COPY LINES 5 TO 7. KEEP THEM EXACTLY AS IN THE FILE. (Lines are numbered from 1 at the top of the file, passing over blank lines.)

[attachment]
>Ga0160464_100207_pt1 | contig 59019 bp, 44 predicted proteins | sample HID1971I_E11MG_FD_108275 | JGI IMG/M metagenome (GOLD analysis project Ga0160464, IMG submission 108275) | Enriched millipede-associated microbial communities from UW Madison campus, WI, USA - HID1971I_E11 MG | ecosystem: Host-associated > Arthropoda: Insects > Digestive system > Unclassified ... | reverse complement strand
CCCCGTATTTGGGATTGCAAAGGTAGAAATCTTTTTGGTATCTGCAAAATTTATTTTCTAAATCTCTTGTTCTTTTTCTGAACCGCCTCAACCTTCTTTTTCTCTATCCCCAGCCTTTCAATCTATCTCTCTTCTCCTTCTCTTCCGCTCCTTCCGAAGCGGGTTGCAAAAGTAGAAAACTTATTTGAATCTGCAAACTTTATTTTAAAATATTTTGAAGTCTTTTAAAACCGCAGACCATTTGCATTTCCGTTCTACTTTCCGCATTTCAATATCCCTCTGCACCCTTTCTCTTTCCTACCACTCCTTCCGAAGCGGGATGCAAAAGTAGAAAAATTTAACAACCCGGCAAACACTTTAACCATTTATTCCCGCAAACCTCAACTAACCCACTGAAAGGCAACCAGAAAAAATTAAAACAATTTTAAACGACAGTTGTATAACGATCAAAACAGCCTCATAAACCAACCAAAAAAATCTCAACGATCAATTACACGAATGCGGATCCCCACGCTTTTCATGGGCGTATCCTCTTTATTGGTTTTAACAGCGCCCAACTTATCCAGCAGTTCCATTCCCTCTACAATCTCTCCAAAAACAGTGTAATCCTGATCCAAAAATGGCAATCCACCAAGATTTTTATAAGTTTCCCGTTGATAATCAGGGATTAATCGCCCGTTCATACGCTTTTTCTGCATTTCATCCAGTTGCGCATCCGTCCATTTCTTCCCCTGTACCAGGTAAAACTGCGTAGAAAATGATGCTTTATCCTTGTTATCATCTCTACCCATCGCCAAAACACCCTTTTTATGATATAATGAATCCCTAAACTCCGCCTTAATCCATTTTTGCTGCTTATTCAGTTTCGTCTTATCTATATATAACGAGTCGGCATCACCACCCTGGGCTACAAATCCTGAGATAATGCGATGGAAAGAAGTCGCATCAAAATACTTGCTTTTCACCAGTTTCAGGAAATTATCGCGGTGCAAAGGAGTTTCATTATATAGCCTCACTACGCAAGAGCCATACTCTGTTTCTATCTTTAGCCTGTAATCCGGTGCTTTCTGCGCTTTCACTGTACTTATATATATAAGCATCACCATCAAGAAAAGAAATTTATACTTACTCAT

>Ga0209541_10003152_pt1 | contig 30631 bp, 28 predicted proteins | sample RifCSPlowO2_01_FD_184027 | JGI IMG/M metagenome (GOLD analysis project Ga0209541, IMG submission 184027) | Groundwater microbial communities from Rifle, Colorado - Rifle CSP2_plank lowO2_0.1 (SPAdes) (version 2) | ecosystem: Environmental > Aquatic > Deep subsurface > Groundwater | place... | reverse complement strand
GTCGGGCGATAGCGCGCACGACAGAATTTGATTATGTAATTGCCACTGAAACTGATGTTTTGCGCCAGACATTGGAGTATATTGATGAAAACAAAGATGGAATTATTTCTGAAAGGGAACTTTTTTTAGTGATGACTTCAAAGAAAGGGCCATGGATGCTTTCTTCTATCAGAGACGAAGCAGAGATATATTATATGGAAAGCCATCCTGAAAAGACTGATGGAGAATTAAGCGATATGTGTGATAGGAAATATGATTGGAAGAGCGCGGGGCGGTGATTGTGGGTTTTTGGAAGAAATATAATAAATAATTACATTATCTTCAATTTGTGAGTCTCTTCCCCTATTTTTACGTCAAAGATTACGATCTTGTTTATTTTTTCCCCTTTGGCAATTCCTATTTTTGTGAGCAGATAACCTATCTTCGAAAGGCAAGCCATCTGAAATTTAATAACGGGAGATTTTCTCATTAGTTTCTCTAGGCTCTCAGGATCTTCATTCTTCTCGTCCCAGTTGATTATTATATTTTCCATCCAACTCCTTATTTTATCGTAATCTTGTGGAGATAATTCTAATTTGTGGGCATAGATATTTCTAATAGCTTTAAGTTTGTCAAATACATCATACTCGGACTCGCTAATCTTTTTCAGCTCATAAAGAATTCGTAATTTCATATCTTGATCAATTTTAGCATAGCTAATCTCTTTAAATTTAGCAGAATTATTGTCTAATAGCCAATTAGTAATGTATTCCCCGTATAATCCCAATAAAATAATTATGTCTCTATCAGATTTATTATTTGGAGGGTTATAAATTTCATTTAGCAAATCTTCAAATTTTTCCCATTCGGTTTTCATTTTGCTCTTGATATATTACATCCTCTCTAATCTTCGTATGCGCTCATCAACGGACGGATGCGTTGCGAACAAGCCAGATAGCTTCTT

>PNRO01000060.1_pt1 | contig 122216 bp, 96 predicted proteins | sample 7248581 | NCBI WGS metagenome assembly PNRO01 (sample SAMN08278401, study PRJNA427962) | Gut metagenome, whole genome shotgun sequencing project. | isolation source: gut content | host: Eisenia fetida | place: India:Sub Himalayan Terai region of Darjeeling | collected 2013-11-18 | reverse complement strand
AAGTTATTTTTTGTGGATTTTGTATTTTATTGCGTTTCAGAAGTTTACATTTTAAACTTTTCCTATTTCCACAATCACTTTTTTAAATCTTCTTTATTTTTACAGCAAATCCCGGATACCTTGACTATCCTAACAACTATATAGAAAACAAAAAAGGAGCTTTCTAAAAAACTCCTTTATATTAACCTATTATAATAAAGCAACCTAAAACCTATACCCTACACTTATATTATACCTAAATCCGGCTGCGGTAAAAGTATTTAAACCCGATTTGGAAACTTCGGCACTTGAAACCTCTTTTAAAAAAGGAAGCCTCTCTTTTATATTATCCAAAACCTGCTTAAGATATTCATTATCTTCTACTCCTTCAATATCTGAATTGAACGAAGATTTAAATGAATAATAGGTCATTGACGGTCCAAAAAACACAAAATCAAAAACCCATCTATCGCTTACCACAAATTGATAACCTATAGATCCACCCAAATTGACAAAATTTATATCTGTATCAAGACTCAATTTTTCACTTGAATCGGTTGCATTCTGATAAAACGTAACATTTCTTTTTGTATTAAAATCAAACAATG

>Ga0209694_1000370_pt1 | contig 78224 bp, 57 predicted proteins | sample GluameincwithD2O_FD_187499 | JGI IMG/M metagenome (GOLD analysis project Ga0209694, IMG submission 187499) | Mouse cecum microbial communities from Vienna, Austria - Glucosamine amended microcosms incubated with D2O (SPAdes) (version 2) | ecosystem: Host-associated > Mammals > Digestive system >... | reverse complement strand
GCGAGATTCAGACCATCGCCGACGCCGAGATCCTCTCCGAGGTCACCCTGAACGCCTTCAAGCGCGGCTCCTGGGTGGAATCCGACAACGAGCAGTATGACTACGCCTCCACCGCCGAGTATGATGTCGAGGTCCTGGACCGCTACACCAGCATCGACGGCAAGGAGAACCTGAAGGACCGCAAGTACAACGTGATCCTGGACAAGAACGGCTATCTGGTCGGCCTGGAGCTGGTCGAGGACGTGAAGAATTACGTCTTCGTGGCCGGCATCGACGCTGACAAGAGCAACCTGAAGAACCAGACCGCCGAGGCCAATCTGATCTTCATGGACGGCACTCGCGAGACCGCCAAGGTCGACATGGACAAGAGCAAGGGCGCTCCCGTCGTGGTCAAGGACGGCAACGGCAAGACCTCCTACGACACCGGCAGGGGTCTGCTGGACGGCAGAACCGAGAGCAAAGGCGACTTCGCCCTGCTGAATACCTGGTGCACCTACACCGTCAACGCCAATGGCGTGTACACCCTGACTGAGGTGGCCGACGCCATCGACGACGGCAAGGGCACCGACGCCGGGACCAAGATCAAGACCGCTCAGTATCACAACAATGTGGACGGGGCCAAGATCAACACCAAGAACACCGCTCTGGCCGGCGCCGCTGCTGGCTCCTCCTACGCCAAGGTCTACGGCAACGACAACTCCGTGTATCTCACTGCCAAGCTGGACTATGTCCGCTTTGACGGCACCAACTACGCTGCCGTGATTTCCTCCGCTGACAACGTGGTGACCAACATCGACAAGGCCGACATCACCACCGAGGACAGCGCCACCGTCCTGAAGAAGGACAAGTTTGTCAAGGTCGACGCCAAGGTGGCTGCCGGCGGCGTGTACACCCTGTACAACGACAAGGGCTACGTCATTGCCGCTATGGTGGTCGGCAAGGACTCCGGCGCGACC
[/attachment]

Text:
>PNRO01000060.1_pt1 | contig 122216 bp, 96 predicted proteins | sample 7248581 | NCBI WGS metagenome assembly PNRO01 (sample SAMN08278401, study PRJNA427962) | Gut metagenome, whole genome shotgun sequencing project. | isolation source: gut content | host: Eisenia fetida | place: India:Sub Himalayan Terai region of Darjeeling | collected 2013-11-18 | reverse complement strand
AAGTTATTTTTTGTGGATTTTGTATTTTATTGCGTTTCAGAAGTTTACATTTTAAACTTTTCCTATTTCCACAATCACTTTTTTAAATCTTCTTTATTTTTACAGCAAATCCCGGATACCTTGACTATCCTAACAACTATATAGAAAACAAAAAAGGAGCTTTCTAAAAAACTCCTTTATATTAACCTATTATAATAAAGCAACCTAAAACCTATACCCTACACTTATATTATACCTAAATCCGGCTGCGGTAAAAGTATTTAAACCCGATTTGGAAACTTCGGCACTTGAAACCTCTTTTAAAAAAGGAAGCCTCTCTTTTATATTATCCAAAACCTGCTTAAGATATTCATTATCTTCTACTCCTTCAATATCTGAATTGAACGAAGATTTAAATGAATAATAGGTCATTGACGGTCCAAAAAACACAAAATCAAAAACCCATCTATCGCTTACCACAAATTGATAACCTATAGATCCACCCAAATTGACAAAATTTATATCTGTATCAAGACTCAATTTTTCACTTGAATCGGTTGCATTCTGATAAAACGTAACATTTCTTTTTGTATTAAAATCAAACAATG

>Ga0209694_1000370_pt1 | contig 78224 bp, 57 predicted proteins | sample GluameincwithD2O_FD_187499 | JGI IMG/M metagenome (GOLD analysis project Ga0209694, IMG submission 187499) | Mouse cecum microbial communities from Vienna, Austria - Glucosamine amended microcosms incubated with D2O (SPAdes) (version 2) | ecosystem: Host-associated > Mammals > Digestive system >... | reverse complement strand